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Tucsonan assesses impact of Jewish aid in Haiti

Tucsonan Fran Katz, right, and Kim Rosenberg of Portland, Ore., haul rubble during a Jewish Federations of North America fact-finding mission to Haiti.

Tucsonan Fran Katz joined a national Jewish Federation of North America fact-finding tour to Haiti, from July 5 to 7, to see firsthand how American Jewish Joint Distribution Committee funds have aided Haitians since the January earthquake, which killed an estimated 200,000 people and displaced more than 1.2 million.

Among places the nine-member U.S. group visited, says Katz, was a rehabilitation center at Haiti’s University Hospital. She noted that the estimated number of amputees in Haiti has more than doubled, from around 2,000 to more than 4,000, since the earthquake.

“The JDC partnered with Magen David Adom and a hospital in Port-au-Prince [Haiti] to develop a comprehensive rehabilitation program for amputees because, unfortunately, Israel is so good at this through its wars and terrorism,” said Kim Rosenberg of Portland, Oregon, a trip participant with Katz.

Through JFNA and generous individuals, JDC has raised more than $7.3 million to assist quake victims.

Rosenberg said that prosthetics and rehabilitation for amputees were virtually nonexistent in Haiti but both were sorely needed. The JFNA group’s visit to Haiti’s University Hospital was extremely moving, she said.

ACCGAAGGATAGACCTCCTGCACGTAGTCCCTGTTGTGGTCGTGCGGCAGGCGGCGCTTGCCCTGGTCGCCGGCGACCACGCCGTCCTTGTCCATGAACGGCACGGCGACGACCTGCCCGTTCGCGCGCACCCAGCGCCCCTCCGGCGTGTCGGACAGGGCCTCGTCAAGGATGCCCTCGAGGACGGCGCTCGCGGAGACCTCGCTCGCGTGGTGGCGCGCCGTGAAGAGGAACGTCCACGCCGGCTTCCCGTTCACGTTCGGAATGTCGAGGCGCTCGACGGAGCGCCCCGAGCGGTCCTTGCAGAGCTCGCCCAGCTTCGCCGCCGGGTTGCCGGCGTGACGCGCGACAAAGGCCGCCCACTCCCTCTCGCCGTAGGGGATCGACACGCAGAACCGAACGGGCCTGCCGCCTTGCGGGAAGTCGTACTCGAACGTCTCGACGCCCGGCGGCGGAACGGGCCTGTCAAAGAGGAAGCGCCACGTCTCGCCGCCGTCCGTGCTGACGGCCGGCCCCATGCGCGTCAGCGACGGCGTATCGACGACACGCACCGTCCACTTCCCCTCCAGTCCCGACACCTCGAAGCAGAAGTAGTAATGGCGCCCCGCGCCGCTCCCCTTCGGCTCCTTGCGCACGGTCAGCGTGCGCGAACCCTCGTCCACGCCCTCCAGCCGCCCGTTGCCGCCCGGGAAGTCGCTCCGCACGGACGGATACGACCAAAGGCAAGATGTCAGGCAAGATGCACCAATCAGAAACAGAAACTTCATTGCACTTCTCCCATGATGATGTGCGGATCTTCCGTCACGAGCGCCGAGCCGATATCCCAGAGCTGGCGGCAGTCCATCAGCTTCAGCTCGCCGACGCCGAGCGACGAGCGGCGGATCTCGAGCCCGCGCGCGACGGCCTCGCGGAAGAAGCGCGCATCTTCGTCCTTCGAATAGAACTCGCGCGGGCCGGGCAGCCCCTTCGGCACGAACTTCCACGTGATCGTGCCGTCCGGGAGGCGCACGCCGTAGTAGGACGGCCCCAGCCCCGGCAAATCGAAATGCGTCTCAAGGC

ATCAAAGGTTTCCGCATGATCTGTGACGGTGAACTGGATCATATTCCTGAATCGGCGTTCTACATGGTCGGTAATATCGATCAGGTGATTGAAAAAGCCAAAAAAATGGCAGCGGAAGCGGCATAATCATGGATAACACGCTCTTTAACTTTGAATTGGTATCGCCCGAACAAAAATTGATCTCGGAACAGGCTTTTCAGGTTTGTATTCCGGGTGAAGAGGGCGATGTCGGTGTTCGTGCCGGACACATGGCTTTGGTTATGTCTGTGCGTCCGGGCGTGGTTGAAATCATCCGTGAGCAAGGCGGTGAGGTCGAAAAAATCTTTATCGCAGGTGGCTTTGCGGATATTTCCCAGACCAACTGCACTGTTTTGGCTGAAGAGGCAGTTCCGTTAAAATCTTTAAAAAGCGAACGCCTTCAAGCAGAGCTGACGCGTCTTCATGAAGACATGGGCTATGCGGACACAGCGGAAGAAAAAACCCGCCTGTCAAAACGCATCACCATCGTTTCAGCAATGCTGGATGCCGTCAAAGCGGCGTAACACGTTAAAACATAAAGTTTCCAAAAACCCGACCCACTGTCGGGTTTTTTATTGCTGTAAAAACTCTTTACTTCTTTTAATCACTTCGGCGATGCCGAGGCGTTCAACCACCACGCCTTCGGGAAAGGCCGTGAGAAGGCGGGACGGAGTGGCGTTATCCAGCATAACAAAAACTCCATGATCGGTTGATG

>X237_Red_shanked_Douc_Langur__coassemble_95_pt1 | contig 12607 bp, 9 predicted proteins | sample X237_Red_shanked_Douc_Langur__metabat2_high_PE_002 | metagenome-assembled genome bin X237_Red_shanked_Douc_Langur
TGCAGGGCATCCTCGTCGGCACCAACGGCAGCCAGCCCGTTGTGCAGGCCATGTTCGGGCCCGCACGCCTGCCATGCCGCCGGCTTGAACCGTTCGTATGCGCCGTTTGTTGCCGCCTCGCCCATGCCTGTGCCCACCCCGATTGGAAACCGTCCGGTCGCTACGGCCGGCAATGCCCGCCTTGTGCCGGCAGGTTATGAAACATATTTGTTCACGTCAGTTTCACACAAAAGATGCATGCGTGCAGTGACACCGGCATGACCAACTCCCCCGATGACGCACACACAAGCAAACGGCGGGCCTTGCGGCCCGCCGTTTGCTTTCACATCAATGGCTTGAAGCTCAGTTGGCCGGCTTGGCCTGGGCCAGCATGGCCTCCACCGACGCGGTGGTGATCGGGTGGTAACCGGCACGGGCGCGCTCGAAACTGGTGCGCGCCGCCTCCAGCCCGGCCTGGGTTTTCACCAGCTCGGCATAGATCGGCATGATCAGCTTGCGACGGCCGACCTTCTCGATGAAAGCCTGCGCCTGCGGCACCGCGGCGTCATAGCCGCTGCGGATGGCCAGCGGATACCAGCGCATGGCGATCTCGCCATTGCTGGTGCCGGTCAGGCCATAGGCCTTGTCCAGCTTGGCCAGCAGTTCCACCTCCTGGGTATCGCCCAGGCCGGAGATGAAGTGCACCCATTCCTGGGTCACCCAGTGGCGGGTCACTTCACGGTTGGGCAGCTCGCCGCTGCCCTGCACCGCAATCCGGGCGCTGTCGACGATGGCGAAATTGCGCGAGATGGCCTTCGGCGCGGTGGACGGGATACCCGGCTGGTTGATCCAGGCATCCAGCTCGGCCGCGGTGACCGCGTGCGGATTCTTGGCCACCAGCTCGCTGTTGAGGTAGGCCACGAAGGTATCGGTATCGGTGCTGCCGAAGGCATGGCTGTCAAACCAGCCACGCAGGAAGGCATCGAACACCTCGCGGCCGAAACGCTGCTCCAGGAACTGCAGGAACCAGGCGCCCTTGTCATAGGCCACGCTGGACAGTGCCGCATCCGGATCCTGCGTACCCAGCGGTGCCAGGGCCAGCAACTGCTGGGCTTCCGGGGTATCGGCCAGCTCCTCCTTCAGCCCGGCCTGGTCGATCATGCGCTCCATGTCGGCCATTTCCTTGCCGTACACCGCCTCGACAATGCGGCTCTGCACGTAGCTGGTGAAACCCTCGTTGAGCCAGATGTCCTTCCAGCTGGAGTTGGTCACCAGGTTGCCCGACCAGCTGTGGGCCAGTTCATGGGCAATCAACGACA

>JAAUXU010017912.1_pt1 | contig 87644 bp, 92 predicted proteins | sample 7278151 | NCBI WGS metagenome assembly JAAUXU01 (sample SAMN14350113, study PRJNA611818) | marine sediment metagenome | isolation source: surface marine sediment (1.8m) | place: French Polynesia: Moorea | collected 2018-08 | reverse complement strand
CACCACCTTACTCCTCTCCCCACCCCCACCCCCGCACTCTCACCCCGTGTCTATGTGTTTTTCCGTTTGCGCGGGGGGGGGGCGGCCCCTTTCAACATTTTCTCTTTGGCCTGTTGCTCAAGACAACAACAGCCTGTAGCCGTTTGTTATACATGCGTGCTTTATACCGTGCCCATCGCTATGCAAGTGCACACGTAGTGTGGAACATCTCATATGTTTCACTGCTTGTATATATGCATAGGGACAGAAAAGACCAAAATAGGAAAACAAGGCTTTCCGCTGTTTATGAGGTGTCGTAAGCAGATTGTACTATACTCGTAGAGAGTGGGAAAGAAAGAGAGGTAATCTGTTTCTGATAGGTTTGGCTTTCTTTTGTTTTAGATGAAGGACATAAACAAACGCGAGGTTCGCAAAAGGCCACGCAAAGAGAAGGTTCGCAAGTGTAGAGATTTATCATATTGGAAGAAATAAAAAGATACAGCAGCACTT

“We saw Georgio, a handsome, 25-year-old man, working with a physical therapist,” said Rosenberg. “He was so happy to see us and was so joyous to be able to walk. Without rehabilitation and prosthesis, his productive life would be ended. Because of us, this handsome young guy is able to continue life.”

Rosenberg said the JDC representative in Haiti, Gideon Herscher, partnered with a German prosthetic company to create a manufacturing facility on site. In addition to providing the needed prosthetics, the project has also provided jobs for Haitians, she said.

“Living conditions are deplorable in Haiti. There was no infrastructure before [the earthquake]. Now there’s even less,” says Katz. “In downtown Port-au-Prince there’s so much congestion; there’s stuff in the middle of the street. I saw a woman washing on the side of the street where she found some water.”

Amid all the rubble, “what was amazing to me was to see how people adapt,” she says. “We saw children going to school in nicely pressed uniforms” and wondered how they do that, where they get water for cleaning.

The JDC was the only Jewish organization in Haiti among 14 relief organizations, notes Katz. Herscher, she said, had commented that Haitians were curious about why Jews were sending aid to Haiti, when there are no more than 25 Jews in the country.

“Jewish organizations believe in tikkun olam (repair of the world),” she says, adding, “Jewish organizations partner with anyone who wants to help people.”

For her personally, “it’s important to see how the Jewish community stepped up after the earthquake,” says Katz, who will be offering educational programs about her trip this fall. “Even when I was chair of the [Federation’s] Women’s Division more than 15 years ago, I wanted to get the women out of the board room, to feel and touch and see.”

Katz is currently on the JFNA National Women’s Philanthropy board and chair of the Tucson Jewish Community Center board. She is past chair of the Federation’s Jewish Community Relations Council and past co-chair of the JFSA Campaign.

Reflecting on her extensive involvement with Jewish organizations, including a 2007 mission that followed impoverished Ethiopian Jews on their journey to Israel, Katz says, “I’ve been very blessed. Jeff [Katz’s husband] and I have built a very nice life together — and I want to give back.”

Deborah Moon of the Jewish Review of Portland contributed to this article.